New hiring spurs workers struggles for jobs, unions

By Terry Evans
May 10, 2021

U.S. bosses are hiring — from steel mills to construction sites to the restaurant business — as COVID-19 vaccinations spread, government lockouts are reduced and the ruling capitalist families see increased opportunities to profit. As production increases, and competition between capitalists surges, they are intensifying attacks on wages, working conditions and our unions.

More workers getting back on the job is crucial because only at work are we able to join together to take on the employers’ drive to profit at our expense. That is why we should do everything we can to convince fellow workers to get vaccinated to join in the class struggle.

Recent hiring means bosses’ ability to pit employed and unemployed workers against each other has begun to ease a little. Bosses use these divisions to try to dampen down working peoples’ struggles against attacks on wages and conditions. Though still calamitous for countless workers, official unemployment fell from 19.7 million in early March to 17.4 million April 3, down from 23.1 million at the height of the crisis a year ago.

In March manufacturing production was growing and restaurants, bars, hotels, local shops and many other stores were reopening.

Many employers are acting on the expectation that new hires and workers they’re calling back after months of unemployment or temp jobs will be easier to push around. They’re moving to lower wages, speed up work pace and cut benefits. But some bosses are finding their assumptions are wrong.

Workers fight back

ATI steel bosses gave 1,300 striking steelworkers an ultimatum to accept onerous contract demands within four days or face an even worse contract offer April 26. United Steelworkers members categorically rejected the threats. Strikers’ picket lines remain up and the fight continues.

Many of these fights involve workers striving to redress concessions granted in earlier contracts. In Jefferson City and Columbia, Missouri, truck drivers at Scheppers Distributing Co., a beverage delivery company, struck April 19 for higher wages. Workers had earlier taken a pay “freeze for four years to live to fight another day,” Teamsters Local 833 representative Mark Bruemmer told KRCG-TV News. Now, “that day has come.”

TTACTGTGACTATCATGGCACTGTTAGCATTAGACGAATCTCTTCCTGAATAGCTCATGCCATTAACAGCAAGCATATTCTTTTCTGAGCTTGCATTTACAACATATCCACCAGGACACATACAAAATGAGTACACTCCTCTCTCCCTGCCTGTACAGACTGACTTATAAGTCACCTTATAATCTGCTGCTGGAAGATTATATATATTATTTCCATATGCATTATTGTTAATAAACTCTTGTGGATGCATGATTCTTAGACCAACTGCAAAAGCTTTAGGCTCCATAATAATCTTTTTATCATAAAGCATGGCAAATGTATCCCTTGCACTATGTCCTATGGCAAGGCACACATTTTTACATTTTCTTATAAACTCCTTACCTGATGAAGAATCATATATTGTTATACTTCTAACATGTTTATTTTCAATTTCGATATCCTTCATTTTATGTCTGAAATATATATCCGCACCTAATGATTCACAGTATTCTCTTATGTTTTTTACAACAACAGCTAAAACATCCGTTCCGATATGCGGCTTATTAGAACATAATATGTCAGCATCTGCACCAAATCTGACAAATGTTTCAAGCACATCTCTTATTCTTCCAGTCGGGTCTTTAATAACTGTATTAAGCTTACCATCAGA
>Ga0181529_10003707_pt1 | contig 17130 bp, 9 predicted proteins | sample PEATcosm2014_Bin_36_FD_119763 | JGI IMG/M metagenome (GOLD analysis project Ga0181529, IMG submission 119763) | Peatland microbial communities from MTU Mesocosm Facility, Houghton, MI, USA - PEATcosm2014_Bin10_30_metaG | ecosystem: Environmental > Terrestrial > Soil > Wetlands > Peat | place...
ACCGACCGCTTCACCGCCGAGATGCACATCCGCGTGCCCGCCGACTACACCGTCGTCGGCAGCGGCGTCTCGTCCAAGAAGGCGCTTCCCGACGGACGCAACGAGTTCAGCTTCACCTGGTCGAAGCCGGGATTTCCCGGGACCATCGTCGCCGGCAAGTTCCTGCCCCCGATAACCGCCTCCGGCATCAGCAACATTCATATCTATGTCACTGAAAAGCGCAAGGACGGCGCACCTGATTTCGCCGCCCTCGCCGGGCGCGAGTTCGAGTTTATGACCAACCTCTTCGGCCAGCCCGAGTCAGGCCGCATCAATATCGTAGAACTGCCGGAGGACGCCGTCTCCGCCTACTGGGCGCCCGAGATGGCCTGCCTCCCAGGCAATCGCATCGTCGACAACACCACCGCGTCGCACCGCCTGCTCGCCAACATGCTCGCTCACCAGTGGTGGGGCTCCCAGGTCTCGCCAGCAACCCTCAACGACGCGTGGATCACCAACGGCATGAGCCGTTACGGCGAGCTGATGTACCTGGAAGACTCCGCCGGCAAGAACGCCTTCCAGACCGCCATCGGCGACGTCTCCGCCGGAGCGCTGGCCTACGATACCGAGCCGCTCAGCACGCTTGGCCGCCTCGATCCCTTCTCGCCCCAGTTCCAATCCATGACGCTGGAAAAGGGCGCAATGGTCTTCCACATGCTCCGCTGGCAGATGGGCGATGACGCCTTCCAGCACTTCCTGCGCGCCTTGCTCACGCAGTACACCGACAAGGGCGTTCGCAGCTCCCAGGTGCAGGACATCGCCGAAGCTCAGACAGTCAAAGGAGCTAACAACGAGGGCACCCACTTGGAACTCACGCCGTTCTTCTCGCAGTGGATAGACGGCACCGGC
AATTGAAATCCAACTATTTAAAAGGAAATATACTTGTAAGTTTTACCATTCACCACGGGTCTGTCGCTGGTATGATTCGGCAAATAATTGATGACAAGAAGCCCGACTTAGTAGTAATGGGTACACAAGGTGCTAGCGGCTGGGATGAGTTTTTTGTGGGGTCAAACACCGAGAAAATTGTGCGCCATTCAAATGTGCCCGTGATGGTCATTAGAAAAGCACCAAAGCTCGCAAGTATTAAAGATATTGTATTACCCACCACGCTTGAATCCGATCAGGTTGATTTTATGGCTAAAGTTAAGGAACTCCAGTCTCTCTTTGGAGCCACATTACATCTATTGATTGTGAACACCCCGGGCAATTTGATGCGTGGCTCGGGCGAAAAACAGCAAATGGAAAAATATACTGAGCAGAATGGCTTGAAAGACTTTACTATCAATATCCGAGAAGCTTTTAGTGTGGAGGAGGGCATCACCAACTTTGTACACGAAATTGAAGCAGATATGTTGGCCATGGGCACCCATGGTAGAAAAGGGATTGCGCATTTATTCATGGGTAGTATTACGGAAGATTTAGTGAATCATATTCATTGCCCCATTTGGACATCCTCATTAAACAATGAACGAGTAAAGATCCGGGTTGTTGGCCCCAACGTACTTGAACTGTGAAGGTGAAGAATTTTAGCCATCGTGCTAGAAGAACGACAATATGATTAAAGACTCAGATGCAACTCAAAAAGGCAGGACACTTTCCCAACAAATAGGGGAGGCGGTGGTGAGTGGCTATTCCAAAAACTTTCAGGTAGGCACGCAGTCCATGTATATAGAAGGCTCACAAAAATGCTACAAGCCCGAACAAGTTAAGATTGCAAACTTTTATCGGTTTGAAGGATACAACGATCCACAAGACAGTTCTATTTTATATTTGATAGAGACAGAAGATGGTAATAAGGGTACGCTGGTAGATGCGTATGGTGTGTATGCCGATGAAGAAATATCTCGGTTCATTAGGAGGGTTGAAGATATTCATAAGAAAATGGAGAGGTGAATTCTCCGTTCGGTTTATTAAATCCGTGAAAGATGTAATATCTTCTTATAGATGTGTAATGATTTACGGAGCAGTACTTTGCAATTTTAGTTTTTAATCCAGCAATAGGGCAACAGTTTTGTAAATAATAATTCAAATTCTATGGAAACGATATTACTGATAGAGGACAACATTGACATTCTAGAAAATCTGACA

Some 2,900 United Auto Workers struck Volvo Trucks New River Valley plant in Dublin, Virginia, April 17. Bosses there seek to boost profits as they upgrade the plant to start building electric-powered rigs.

“Each of these strikes, as well as fights by coal miners at Warrior Met in Alabama and Marathon oil refinery workers in Minnesota, can win widespread support from fellow working people, if workers everywhere and our unions spread the word and build support,” Rebecca Williamson, Socialist Workers Party candidate for Seattle City Council, told the Militant. Williamson brought solidarity to the Marathon workers in Minnesota and joined them on their picket line.

“To strengthen our struggles, workers and our unions need to fight to reverse the widespread unemployment we still face,” she pointed out. “That’s why the SWP campaigns for workers and our unions to fight to cut the workweek — with no cut in pay — to make the bosses pay to keep our fellow workers on the job. We demand a government-funded public works program to provide jobs, run under workers control, at union pay for all who want them.”

Especially hard hit are women workers. Some 6.3 million people, mainly women, are out of work caring for children because there is no affordable child care, or schools are still shut down.

In total, the government reports there are 17,405,094 people on one or another kind of unemployment dole today. Millions more aren’t counted. And these figures don’t take into account at least 6.8 million workers who have had their hours cut, along with their wages.

As workers look for ways to survive these conditions, many have been forced into debt. Largely unreported is the way the government’s moratorium on evictions is riddled with loopholes, enabling judges to back landlords who throw tenants onto the streets. In just seven states some 70,000 people have been evicted in the past year. Millions more face debts for loans they took out in order to keep a roof over their heads.

Despite its name, President Joseph Biden’s “American Jobs Plan” doesn’t create a single job. It funnels government investment to company owners producing energy sources and transportation that don’t use fossil fuels. The administration promises that these bosses will then hire workers sometime in the future.

Liberals continue to paint a picture of a world where jobs in mines, mills and factories are disappearing and the only future for workers is in the “gig” economy. New York Times columnist Paul Krugman praised the United Mine Workers union for backing Biden’s plan April 22, but warned “promoting job creation in West Virginia or eastern Kentucky … may be impossible.” His message is let the communities these workers live in die out. Future hiring will be concentrated among the “highly educated” in big cities, Krugman claims.

But in New York City food delivery workers, including many recently hired, are marching in the streets against wage-theft and conditions imposed on them by bosses who look at them with disdain.

“The fight for jobs remains central to binding employed and unemployed workers together and putting us all in a better position to resist the bosses,” Williamson said. “As hiring grows, more struggles are breaking out. Through these fights we gain class consciousness and learn what we are really capable of.”